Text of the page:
Americans draw racist conclusions about people they’ve never met just by learning their names, according to researchers who were “disgusted” by their own findings.

The study, published in the journal Evolution and Human Behavior, asked subjects to describe their feelings about imaginary characters with stereotypical white names, such as Connor and Wyatt, and stereotypical black names, such as Jamal and DeShawn.

“I’ve never been so disgusted with my own data,” said lead author Colin Holbrook, an anthropologist at UCLA.

Test subjects were read a short story about a man — with either a stereotypical white name or black name — being bumped at a bar, and then verbally berated.

Test subjects were then asked to describe what they imagined that man to look like and what he did in response to that contact and verbal assault.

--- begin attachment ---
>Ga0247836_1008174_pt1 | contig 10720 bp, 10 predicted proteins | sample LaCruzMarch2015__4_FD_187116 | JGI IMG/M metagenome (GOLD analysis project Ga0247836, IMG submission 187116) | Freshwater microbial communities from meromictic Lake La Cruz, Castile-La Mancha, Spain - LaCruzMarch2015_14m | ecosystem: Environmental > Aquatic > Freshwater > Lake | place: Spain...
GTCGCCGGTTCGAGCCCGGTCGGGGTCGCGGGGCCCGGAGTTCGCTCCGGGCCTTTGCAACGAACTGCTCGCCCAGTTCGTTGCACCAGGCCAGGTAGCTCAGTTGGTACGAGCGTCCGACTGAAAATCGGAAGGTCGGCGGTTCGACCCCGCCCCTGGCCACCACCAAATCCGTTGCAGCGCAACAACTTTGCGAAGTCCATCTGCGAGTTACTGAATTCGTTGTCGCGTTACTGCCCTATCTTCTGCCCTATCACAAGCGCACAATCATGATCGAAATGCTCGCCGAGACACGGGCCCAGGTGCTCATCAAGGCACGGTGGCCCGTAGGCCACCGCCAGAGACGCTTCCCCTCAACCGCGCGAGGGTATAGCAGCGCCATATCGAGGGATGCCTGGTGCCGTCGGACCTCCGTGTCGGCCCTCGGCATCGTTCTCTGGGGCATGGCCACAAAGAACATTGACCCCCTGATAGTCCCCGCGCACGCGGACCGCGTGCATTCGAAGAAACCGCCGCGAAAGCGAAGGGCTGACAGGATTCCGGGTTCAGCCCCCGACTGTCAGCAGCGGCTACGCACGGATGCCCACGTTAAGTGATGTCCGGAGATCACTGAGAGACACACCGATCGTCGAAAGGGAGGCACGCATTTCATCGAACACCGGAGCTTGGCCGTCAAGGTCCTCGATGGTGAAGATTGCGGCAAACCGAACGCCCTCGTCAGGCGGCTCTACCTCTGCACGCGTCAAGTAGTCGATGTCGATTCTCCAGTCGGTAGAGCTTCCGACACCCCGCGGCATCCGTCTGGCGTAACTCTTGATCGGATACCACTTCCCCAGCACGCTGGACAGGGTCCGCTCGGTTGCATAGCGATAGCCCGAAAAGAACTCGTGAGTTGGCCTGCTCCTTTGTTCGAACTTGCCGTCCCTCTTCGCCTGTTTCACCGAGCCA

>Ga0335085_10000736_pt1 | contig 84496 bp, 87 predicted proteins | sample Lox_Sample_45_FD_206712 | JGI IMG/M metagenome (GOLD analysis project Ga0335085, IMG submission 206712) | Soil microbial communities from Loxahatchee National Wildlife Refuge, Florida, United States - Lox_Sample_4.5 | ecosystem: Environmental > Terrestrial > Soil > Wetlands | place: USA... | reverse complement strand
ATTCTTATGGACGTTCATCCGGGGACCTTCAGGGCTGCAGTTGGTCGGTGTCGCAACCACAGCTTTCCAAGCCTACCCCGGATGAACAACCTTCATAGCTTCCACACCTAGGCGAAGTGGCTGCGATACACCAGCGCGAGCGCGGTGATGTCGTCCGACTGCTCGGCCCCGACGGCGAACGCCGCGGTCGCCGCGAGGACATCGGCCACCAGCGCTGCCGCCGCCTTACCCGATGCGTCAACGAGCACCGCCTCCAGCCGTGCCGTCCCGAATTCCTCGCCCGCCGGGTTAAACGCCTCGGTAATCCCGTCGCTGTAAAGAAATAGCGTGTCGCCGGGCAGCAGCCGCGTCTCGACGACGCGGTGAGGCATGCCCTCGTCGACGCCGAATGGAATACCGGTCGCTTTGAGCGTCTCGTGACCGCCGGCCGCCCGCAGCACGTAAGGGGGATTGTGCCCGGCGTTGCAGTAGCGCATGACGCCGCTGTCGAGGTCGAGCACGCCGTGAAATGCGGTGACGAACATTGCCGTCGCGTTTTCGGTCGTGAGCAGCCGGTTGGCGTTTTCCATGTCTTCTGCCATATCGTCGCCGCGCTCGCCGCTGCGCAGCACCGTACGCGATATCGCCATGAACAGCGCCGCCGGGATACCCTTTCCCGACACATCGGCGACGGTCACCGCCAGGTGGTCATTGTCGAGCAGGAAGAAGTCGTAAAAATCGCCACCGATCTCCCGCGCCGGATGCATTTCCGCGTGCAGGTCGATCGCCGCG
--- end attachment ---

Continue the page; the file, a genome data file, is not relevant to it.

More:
“A character with a black-sounding name was assumed to be physically larger, more prone to aggression, and lower in status than a character with a white-sounding name,” said Holbrook.

I’m struck by how uncool people are these days.

Can you imagine Charlie Parker or Humphrey Bogart or James Dean or John Lennon or Steve McQueen or Lou Reed saying, “I’ve never been so disgusted with my own data”? (Granted, they are all now dead. But, still, they were cool while they lasted.)


From my new column in Taki’s Magazine:

The Republican Drug